Grace's Guide

British Industrial History

Grace's Guide is the leading source of historical information on industry and manufacturing in Britain. This web publication contains 134,008 pages of information and 212,881 images on early companies, their products and the people who designed and built them.

William Vaux Graham

From Graces Guide

Jump to: navigation, search

William Vaux Graham (1859-1940), M. Inst. C.E. of Westminster


1940 Obituary [1]

WILLIAM VAUX GRAHAM, who was born in 1859, commenced his engineering career as a pupil of the late R. W. Peregrine-Birch, from 1876 to 1879, and continued as his assistant until 1896, when on the death of Mr. Birch he succeeded to the practice. During this period he was engaged upon many important sewerage schemes and on surveys of the Thames Estuary in connection with the Royal Commission of 1884-5 on Metropolitan Sewage Discharge. He was also engaged with Mr. Birch upon work connected with the Metropolitan water companies in their struggles against the London County Council at the time of Lord Balfour's Commission; and upon railway work, carrying out the surveys for the Guildford, Kingston, and London Railway, and the Wimbledon and Putney Railway, to which Mr. Birch was engineer.

He was appointed resident engineer on the water-power works at Foyers for the British Aluminium Company, and subsequently became engineer to the company. Mr. Graham was one of the engineers appointed to the Kinlochleven works when the British Aluminium Company obtained its powers in 1901; and in collaboration with the late J. C. Hawkshaw in 1907-8 he carried out the construction of the Vigeland waterpower works in Norway, which were afterwards taken over by the British Aluminium Company. He also reported upon many proposals for utilizing the water power in this country, and in 1918 was one of the engineers selected by the Board of Trade to survey and report upon the water-power resources of Great Britain. Although he carried out several sewerage schemes in the country, Mr. Graham's principal work was connected with public water supply.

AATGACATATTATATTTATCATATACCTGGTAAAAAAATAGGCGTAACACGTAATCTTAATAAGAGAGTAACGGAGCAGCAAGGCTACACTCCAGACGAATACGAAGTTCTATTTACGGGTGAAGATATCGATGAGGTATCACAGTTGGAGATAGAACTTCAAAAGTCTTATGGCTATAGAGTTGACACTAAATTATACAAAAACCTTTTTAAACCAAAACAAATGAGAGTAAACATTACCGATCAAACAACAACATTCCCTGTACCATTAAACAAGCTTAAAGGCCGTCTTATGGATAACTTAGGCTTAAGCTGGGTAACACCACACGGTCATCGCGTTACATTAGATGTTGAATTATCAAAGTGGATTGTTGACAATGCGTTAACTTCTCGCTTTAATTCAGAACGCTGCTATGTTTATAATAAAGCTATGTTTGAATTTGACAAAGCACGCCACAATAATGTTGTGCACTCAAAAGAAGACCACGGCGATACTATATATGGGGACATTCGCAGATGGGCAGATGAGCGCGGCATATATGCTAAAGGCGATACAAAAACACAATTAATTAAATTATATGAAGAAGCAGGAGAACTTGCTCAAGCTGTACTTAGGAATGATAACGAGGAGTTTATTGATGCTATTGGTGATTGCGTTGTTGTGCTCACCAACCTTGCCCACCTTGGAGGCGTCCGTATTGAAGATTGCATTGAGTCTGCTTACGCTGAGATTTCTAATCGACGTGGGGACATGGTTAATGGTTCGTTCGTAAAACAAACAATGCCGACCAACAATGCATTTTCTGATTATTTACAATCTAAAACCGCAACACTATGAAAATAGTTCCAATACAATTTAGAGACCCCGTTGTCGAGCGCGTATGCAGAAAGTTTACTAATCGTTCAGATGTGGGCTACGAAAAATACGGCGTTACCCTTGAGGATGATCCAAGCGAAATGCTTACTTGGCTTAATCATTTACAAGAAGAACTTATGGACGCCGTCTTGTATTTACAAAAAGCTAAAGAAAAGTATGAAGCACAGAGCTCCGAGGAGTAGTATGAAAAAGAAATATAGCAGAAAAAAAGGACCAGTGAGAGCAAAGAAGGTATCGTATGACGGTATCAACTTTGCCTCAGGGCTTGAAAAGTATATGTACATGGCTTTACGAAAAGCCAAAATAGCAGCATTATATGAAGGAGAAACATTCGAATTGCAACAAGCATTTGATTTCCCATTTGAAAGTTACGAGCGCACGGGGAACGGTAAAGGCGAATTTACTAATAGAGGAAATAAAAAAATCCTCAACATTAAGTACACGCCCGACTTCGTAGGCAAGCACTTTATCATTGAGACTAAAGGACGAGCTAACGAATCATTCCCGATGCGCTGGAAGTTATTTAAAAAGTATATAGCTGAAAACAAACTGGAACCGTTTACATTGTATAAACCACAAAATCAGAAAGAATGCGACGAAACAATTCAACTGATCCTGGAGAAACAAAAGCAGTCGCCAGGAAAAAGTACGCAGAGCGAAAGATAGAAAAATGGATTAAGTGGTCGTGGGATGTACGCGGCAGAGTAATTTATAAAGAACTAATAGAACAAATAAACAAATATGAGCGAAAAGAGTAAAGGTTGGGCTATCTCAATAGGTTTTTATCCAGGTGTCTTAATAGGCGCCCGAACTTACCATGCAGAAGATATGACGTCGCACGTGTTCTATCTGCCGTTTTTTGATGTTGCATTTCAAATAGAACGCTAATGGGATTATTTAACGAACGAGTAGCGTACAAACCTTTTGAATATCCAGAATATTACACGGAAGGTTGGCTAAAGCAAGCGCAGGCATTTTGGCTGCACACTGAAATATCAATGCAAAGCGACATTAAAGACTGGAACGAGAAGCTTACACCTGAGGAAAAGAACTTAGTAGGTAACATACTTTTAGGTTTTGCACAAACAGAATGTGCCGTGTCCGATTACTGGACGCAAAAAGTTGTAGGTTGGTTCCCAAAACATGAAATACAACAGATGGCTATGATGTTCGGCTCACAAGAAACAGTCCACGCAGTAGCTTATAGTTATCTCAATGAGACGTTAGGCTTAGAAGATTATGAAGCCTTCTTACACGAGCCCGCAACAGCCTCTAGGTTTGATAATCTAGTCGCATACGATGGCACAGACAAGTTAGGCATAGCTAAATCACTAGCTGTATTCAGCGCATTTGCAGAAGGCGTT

He was an authority on the question of underground water, and frequently gave evidence before Parliamentary Committees as to the effect of pumping upon existing wells, etc. He was consulting engineer to a number of water authorities and was responsible for the construction of works at Epsom, Sutton, East Grinstead, Chepping Wycombe, Sheppey, Wey Valley, etc. In addition he was a director of the Sutton District Water Company. Some railway work also engaged Mr. Graham's attention; he was engineer for the East Herts Railway (afterwards constructed by the Great Northern Railway); and in 1910 he was engineer with Messrs. M. M. Bidder and W. N. McClean for the promotion of the Wimbledon and Sutton Railway, later taken over by the London Electric Railway and eventually constructed by the Southern Railway. He had many interests outside his profession.

He worked for Westminster Hospital for forty years, for twenty years as vice-chairman, and for a short time as chairman. He was also one of the few engineers to be elected a Fellow of the Society of Antiquaries. Mr. Graham was a past-chairman of the Association of Consulting Engineers.

He was elected a Member of the Institution of Mechanical Engineers in 1900 and was also a Member of the Institution of Civil Engineers. His death occurred in Westminster Hospital on 23rd May 1940.


1940 Obituary [2]



See Also

Loading...

Sources of Information